Get ready, Tulsa: Smart metering is coming to town starting next week.
Beginning Monday, AEP-PSO will start its installation of about 290,000 advanced metering systems throughout the Tulsa metro area. The rollout will take most of the year.
Our goal is to finish by Thanksgiving, said Derek Lewellen, the electricity utilitys manager for its meter revenue program. We hope to do 30,000 meters a month.
Mondays work begins in several different neighborhoods within Tulsa. Those include areas just northwest of downtown, such as Brady Heights, south Tulsa, midtown and east of U.S. 169.
American Electric Power-Public Service Co. of Oklahomas Tulsa rollout is part of a statewide program that began switching to smart meters for homes in southeastern Oklahoma in the fall of 2014.
The installers should move through Broken Arrow sometime in the fall of 2015. Once Tulsa and some suburbs are completed, AEP-PSO will shift early next year into the northeast portion of the state, including Bartlesville, Grove and Vinita, among many others.
They will finish with southwest Oklahoma in the second and third quarters of 2016.
By the end of this weekend, well be completely wrapped with the ones in McAlester, utility spokesman Stan Whiteford said. Its a long haul through Tulsa.
Residents in Owasso, Sand Springs, Okmulgee and the University of Tulsa campus will not have to worry about the smart-meter visits. AEP-PSO already installed the systems in those areas as part of pilot programs several years ago.
The current smart-meter installations themselves take all of about 10 minutes tops, AEP-PSO officials say. Most of the 30 to 40 installers are CMI Services contractors working on residential or small commercial meters, while AEP-PSO crews handle the larger industrial customers.
Theyre more complex, so were doing those ourselves, Lewellen said. There are only about 8,000 to 10,000 of those jobs.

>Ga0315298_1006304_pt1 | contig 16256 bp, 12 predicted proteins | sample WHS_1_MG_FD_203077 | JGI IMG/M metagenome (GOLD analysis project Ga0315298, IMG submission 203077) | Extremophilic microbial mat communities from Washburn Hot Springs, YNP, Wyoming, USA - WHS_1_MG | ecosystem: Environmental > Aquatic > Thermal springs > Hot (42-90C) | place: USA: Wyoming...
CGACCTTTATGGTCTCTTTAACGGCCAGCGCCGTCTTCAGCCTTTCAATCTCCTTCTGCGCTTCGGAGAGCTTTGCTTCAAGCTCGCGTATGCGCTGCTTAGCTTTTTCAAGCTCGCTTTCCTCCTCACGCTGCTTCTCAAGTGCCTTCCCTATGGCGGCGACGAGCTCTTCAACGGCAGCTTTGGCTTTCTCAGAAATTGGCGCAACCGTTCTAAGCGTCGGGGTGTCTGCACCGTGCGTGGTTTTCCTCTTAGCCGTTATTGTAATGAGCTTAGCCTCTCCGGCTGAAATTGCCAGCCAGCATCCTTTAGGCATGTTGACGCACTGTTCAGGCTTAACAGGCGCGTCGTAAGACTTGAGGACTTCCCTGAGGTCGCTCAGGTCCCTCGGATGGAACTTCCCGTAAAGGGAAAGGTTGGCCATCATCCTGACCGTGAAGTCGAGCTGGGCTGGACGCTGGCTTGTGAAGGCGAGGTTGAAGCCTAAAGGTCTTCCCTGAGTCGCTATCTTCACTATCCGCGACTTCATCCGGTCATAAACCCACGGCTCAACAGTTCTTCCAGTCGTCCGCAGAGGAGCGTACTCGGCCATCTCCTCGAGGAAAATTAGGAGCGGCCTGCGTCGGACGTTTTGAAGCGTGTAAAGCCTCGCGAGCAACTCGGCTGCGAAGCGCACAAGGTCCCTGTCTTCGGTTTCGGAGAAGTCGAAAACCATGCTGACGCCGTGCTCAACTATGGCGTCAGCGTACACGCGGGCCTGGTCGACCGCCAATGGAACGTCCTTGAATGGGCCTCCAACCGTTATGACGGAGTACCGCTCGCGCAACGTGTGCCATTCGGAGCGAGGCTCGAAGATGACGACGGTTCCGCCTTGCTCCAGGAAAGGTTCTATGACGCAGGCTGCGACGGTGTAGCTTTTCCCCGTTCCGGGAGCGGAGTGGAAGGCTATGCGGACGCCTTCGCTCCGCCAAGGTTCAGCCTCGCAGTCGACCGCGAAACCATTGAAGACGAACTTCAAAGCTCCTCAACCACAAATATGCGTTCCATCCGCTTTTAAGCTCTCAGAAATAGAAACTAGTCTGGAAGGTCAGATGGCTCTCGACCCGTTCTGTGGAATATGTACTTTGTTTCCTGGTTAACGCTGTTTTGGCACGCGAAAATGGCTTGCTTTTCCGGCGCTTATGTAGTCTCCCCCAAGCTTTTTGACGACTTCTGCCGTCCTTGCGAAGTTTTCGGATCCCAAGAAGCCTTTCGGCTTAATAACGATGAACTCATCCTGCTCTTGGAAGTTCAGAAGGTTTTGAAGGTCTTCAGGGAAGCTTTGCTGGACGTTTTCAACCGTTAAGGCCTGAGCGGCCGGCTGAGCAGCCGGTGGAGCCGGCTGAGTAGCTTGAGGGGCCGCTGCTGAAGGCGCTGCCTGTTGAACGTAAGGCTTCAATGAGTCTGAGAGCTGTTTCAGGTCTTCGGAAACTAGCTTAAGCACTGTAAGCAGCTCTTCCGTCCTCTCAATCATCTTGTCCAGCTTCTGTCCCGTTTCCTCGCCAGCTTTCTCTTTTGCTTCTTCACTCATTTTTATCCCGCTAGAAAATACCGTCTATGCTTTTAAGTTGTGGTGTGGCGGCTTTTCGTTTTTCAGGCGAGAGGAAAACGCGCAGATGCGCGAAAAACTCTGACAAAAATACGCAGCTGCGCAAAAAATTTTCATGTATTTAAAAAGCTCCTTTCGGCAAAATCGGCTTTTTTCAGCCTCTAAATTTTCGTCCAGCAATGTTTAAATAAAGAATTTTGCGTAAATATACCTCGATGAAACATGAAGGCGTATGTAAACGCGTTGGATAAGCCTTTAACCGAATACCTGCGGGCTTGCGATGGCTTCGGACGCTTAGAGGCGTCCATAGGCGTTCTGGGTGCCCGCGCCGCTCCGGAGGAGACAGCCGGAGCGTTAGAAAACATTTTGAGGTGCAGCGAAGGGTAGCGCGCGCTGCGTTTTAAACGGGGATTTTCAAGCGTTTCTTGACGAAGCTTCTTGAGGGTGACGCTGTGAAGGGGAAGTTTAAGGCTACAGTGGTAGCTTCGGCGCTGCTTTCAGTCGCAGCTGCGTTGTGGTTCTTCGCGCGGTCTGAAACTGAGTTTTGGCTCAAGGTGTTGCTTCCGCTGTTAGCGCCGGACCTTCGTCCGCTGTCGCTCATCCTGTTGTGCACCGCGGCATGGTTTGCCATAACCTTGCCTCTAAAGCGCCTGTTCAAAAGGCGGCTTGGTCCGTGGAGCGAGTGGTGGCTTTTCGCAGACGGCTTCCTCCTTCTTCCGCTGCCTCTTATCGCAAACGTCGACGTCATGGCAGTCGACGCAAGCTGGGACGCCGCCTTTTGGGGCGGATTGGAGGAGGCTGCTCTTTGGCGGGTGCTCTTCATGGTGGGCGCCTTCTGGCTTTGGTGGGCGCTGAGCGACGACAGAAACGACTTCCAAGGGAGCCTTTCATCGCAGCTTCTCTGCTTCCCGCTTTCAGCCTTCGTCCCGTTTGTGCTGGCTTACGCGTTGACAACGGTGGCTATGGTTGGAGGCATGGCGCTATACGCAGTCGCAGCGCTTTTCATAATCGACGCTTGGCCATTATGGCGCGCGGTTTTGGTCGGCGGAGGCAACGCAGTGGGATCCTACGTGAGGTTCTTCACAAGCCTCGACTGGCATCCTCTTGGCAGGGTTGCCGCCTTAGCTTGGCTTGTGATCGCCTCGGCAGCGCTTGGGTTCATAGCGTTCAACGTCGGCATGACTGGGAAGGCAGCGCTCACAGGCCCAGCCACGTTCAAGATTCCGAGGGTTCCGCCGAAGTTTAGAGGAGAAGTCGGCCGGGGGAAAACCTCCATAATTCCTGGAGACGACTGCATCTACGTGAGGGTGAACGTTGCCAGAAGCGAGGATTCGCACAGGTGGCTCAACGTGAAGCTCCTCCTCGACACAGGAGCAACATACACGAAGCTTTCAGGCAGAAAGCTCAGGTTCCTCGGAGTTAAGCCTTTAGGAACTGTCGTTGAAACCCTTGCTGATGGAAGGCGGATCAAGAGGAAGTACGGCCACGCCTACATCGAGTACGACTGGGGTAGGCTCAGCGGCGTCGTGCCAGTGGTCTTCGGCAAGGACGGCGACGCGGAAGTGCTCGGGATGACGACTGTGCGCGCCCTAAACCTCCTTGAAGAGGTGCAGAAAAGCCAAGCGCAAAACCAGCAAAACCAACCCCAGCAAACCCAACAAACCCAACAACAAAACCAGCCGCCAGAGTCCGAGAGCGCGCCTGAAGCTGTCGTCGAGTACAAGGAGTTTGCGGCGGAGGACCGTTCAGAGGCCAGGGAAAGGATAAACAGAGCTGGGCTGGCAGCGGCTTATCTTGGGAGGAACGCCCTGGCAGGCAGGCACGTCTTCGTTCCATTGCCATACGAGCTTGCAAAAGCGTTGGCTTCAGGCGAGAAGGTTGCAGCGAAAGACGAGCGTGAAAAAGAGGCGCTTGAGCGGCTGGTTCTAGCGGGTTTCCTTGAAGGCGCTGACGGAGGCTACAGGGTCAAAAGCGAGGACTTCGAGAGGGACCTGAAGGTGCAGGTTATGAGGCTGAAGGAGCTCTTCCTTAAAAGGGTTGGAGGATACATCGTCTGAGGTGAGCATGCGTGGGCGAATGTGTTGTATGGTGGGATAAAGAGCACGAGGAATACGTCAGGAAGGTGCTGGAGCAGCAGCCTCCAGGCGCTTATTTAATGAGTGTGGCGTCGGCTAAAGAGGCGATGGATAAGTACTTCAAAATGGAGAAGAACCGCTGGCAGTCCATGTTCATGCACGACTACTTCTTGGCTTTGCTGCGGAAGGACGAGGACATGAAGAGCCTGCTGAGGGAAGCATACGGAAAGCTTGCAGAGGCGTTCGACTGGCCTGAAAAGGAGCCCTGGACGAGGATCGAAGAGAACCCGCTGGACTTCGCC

AEP-PSO customers will receive a letter about four weeks in advance of the installers visit. They dont have to be home but installers will knock on the door and provide official identification before entering the yard.
If the resident is not home, the installers will hang a notice on the door knob about the installation. If they cannot access the yard to change out meters they will leave a note about a return visit, Lewellen said.
Our goal is to make it very transparent to our customers, he added.
The smart-meter installation will cost about $130 million overall, which is being paid for by an approximately $3.11 monthly bill increase to customers.
Some groups, such as AARP, have opposed the smart-meter program on financial grounds, saying it does not save customers money. Others have expressed fears about the alleged health dangers of radioactive signals.
AEP-PSO has argued that it is a cost savings both for the utility and the customers. The company can communicate with the devices remotely, saving manpower and mileage on reading meters.
The utility also contends that the customers can get real-time information about energy usage via their computers or smart phones, thus cutting back during costly peak-time periods. Curtailing energy demand will eliminate the need for new power plants, AEP-PSO officials have said, thus sparing customers the brunt of that enormous expense.
They also discount the health danger, citing reports that indicate the smart meters emit a small, safe dosage of radiation.
AEP-PSO is the states second largest electricity provider with close to 530,000 customers. Oklahoma City-based OG&E, the states largest utility, completed its smart grid installation program in 2012. The utility has more than 700,000 customers statewide, including in Glenpool, Muskogee and other parts of northeastern Oklahoma.
Source: Tulsa World
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14 June 2017